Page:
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Leaf Display, Canopy Structure, and Light Interception of Two Understory Palm Species
Robin L. Chazdon
American Journal of Botany
Vol. 72, No. 10 (Oct., 1985), pp. 1493-1502
Published by: Botanical Society of America, Inc.
Stable URL: http://www.jstor.org/stable/2443299
Page Count: 10
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The implications of leaf size, leaf display, and crown size for whole-plant light interception were investigated in Geonoma cuneata and Asterogyne martiana, two understory palm species native to Central American rain forests. Adults of A. martiana had longer leaves, more leaves per plant, and greater total leaf area than G cuneata adults. Geometric measurements within whole crowns were used to calculate light interception efficiency, a leaf-based measure of the proportion of total incident light that is intercepted by a crown. Light interception efficiency was higher in adult G. cuneata than in adult A. martiana; seedlings of the two species did not differ significantly in light interception efficiency. Decreased efficiency of adult A martiana crowns was largely due to an increased proportion of pendent leaves. Compared to G. cuneata, adults of A. martiana had greater light interception capacity (the product of light interception efficiency and total leaf area), but they also had higher biomass costs of light interception. Lower biomass costs of light interception in adult G. cuneata enable this species to exploit successfully the most deeply shaded microsites in the rain forest understory.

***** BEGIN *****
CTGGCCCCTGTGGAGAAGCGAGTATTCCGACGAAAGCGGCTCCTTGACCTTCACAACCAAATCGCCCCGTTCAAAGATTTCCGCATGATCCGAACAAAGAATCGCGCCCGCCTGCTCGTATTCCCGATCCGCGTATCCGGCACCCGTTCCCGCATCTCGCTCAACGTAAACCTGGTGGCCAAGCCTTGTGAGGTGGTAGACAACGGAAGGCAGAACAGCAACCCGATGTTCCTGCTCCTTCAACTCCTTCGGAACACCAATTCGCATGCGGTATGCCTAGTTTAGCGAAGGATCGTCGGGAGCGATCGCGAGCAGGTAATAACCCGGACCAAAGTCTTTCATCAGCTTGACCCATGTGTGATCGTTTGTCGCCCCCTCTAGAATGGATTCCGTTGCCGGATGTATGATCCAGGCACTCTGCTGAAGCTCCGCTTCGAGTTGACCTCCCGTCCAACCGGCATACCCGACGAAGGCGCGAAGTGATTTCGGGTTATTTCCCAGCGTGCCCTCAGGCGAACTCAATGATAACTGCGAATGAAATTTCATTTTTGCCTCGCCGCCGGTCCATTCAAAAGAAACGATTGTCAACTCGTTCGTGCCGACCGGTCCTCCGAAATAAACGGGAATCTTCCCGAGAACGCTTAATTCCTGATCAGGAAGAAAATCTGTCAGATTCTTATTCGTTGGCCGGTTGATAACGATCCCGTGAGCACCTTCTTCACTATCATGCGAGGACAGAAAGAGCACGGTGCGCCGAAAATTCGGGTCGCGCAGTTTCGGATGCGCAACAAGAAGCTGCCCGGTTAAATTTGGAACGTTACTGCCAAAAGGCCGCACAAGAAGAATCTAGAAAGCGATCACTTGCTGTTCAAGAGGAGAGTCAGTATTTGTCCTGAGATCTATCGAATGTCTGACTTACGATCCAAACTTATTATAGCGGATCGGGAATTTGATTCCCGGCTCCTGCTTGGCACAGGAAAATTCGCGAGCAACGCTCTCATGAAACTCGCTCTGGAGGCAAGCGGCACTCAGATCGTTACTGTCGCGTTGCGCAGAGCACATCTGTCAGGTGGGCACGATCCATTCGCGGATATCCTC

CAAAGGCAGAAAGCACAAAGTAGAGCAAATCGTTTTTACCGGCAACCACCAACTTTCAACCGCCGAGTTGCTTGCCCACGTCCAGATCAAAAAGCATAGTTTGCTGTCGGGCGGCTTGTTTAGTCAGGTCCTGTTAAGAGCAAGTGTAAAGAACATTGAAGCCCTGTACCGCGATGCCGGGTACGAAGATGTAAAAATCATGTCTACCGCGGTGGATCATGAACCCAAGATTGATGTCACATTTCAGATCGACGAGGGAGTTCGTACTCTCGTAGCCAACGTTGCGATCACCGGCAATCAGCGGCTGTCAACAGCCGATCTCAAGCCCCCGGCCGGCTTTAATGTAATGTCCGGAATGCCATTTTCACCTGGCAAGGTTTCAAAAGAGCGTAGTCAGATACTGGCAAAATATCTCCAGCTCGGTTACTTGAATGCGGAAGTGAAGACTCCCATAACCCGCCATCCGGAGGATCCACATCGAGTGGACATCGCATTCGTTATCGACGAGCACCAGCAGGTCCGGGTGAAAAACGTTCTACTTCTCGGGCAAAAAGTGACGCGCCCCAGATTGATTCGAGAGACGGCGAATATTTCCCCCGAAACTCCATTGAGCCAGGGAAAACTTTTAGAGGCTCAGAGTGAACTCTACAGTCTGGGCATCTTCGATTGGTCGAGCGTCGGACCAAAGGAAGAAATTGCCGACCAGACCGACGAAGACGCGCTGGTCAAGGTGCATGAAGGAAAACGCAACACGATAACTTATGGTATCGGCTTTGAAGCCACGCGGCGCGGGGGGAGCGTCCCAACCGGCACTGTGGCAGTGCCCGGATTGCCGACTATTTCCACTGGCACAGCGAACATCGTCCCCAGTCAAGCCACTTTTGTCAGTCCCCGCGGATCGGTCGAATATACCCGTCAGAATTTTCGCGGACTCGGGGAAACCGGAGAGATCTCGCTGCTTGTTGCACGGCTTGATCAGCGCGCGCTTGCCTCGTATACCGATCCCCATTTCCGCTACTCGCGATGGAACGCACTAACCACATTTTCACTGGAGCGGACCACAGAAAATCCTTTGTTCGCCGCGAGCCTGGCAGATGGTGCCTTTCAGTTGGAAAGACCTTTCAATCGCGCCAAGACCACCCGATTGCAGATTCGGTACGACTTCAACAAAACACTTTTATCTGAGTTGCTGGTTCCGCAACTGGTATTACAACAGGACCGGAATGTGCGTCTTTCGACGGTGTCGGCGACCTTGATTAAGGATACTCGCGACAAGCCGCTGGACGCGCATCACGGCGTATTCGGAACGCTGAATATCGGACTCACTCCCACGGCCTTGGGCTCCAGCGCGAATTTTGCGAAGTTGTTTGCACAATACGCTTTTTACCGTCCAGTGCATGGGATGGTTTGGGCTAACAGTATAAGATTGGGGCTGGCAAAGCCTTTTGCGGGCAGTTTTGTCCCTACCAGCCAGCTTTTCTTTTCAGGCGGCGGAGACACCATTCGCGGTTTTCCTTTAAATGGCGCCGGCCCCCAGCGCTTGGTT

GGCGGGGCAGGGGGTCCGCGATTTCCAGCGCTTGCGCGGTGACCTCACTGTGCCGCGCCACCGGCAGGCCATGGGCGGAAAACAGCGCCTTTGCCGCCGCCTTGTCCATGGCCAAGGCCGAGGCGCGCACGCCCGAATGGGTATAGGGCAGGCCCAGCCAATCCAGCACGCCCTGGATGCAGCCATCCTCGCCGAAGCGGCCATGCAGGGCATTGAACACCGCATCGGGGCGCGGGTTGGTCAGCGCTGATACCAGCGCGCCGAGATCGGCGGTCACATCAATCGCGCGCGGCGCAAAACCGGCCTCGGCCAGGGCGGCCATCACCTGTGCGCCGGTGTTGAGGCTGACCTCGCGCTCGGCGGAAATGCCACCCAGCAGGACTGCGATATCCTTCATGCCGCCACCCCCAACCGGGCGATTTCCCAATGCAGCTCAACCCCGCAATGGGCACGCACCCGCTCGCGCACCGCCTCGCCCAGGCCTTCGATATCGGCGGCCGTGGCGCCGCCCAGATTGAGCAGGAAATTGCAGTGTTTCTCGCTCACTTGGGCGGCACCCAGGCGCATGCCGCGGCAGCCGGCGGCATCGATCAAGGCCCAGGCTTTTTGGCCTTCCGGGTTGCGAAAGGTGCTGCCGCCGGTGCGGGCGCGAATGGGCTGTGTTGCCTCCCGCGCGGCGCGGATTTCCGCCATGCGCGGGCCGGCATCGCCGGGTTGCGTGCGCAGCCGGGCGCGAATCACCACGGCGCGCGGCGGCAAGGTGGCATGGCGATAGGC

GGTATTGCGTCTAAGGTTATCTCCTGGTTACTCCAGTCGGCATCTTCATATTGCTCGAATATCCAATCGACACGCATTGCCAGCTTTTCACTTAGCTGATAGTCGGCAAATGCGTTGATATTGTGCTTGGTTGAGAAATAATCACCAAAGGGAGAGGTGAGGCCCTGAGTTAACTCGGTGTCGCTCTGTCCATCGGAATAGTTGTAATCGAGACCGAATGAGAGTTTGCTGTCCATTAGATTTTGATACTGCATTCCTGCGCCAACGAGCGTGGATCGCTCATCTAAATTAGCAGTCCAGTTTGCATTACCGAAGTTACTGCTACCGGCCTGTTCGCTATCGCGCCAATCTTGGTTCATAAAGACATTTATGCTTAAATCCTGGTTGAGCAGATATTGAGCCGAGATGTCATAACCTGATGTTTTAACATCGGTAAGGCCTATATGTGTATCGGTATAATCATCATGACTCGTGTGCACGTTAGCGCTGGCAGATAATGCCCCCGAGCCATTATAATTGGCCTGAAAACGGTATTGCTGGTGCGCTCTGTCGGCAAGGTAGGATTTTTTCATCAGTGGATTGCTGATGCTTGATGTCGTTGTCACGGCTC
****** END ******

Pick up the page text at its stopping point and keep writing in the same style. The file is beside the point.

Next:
American Journal of Botany © 1985 Botanical Society of America, Inc.